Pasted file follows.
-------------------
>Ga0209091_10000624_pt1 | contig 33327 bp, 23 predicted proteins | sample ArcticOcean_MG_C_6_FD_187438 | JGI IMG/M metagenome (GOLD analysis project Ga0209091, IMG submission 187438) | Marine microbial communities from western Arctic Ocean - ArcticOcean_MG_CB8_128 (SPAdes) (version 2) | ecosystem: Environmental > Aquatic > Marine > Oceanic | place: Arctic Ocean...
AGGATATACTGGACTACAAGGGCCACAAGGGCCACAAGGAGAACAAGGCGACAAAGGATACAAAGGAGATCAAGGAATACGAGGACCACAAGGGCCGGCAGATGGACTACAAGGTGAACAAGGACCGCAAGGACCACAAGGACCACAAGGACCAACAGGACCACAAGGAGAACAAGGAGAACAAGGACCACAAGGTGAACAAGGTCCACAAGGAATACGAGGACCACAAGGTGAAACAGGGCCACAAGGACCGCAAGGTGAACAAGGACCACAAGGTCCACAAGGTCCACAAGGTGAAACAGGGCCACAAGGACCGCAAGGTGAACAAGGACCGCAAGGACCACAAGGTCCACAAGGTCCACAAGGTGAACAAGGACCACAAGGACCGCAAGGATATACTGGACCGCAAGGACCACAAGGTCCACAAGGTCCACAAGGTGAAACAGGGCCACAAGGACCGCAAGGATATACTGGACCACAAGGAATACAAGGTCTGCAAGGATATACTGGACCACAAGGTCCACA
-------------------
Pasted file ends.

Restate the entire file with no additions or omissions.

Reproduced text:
>Ga0209091_10000624_pt1 | contig 33327 bp, 23 predicted proteins | sample ArcticOcean_MG_C_6_FD_187438 | JGI IMG/M metagenome (GOLD analysis project Ga0209091, IMG submission 187438) | Marine microbial communities from western Arctic Ocean - ArcticOcean_MG_CB8_128 (SPAdes) (version 2) | ecosystem: Environmental > Aquatic > Marine > Oceanic | place: Arctic Ocean...
AGGATATACTGGACTACAAGGGCCACAAGGGCCACAAGGAGAACAAGGCGACAAAGGATACAAAGGAGATCAAGGAATACGAGGACCACAAGGGCCGGCAGATGGACTACAAGGTGAACAAGGACCGCAAGGACCACAAGGACCACAAGGACCAACAGGACCACAAGGAGAACAAGGAGAACAAGGACCACAAGGTGAACAAGGTCCACAAGGAATACGAGGACCACAAGGTGAAACAGGGCCACAAGGACCGCAAGGTGAACAAGGACCACAAGGTCCACAAGGTCCACAAGGTGAAACAGGGCCACAAGGACCGCAAGGTGAACAAGGACCGCAAGGACCACAAGGTCCACAAGGTCCACAAGGTGAACAAGGACCACAAGGACCGCAAGGATATACTGGACCGCAAGGACCACAAGGTCCACAAGGTCCACAAGGTGAAACAGGGCCACAAGGACCGCAAGGATATACTGGACCACAAGGAATACAAGGTCTGCAAGGATATACTGGACCACAAGGTCCACA